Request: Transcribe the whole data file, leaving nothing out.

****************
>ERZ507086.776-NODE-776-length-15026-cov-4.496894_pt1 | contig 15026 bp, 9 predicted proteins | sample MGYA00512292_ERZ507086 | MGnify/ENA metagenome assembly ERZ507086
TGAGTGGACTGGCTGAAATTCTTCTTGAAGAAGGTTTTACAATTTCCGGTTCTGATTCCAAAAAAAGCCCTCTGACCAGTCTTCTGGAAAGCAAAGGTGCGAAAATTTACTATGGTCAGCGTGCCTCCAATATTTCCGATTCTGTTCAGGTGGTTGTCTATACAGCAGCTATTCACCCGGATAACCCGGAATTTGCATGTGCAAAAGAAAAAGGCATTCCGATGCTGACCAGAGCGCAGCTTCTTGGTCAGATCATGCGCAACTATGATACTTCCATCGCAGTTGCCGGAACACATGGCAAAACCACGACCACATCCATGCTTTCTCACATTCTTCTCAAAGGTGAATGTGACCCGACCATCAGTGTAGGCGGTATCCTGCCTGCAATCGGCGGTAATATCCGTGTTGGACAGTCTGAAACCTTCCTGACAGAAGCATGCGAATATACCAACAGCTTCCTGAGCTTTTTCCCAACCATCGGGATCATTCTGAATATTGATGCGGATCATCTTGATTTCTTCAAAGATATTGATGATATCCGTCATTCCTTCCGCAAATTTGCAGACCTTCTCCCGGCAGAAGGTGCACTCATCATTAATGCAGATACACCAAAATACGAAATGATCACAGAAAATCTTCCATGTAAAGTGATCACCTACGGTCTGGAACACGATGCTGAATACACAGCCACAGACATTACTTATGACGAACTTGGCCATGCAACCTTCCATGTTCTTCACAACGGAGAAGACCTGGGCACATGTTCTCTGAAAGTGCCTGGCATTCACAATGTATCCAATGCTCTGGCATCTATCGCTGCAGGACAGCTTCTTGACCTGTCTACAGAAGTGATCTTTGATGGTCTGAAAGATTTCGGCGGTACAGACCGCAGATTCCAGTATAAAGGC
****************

>ERZ507086.776-NODE-776-length-15026-cov-4.496894_pt1 | contig 15026 bp, 9 predicted proteins | sample MGYA00512292_ERZ507086 | MGnify/ENA metagenome assembly ERZ507086
TGAGTGGACTGGCTGAAATTCTTCTTGAAGAAGGTTTTACAATTTCCGGTTCTGATTCCAAAAAAAGCCCTCTGACCAGTCTTCTGGAAAGCAAAGGTGCGAAAATTTACTATGGTCAGCGTGCCTCCAATATTTCCGATTCTGTTCAGGTGGTTGTCTATACAGCAGCTATTCACCCGGATAACCCGGAATTTGCATGTGCAAAAGAAAAAGGCATTCCGATGCTGACCAGAGCGCAGCTTCTTGGTCAGATCATGCGCAACTATGATACTTCCATCGCAGTTGCCGGAACACATGGCAAAACCACGACCACATCCATGCTTTCTCACATTCTTCTCAAAGGTGAATGTGACCCGACCATCAGTGTAGGCGGTATCCTGCCTGCAATCGGCGGTAATATCCGTGTTGGACAGTCTGAAACCTTCCTGACAGAAGCATGCGAATATACCAACAGCTTCCTGAGCTTTTTCCCAACCATCGGGATCATTCTGAATATTGATGCGGATCATCTTGATTTCTTCAAAGATATTGATGATATCCGTCATTCCTTCCGCAAATTTGCAGACCTTCTCCCGGCAGAAGGTGCACTCATCATTAATGCAGATACACCAAAATACGAAATGATCACAGAAAATCTTCCATGTAAAGTGATCACCTACGGTCTGGAACACGATGCTGAATACACAGCCACAGACATTACTTATGACGAACTTGGCCATGCAACCTTCCATGTTCTTCACAACGGAGAAGACCTGGGCACATGTTCTCTGAAAGTGCCTGGCATTCACAATGTATCCAATGCTCTGGCATCTATCGCTGCAGGACAGCTTCTTGACCTGTCTACAGAAGTGATCTTTGATGGTCTGAAAGATTTCGGCGGTACAGACCGCAGATTCCAGTATAAAGGC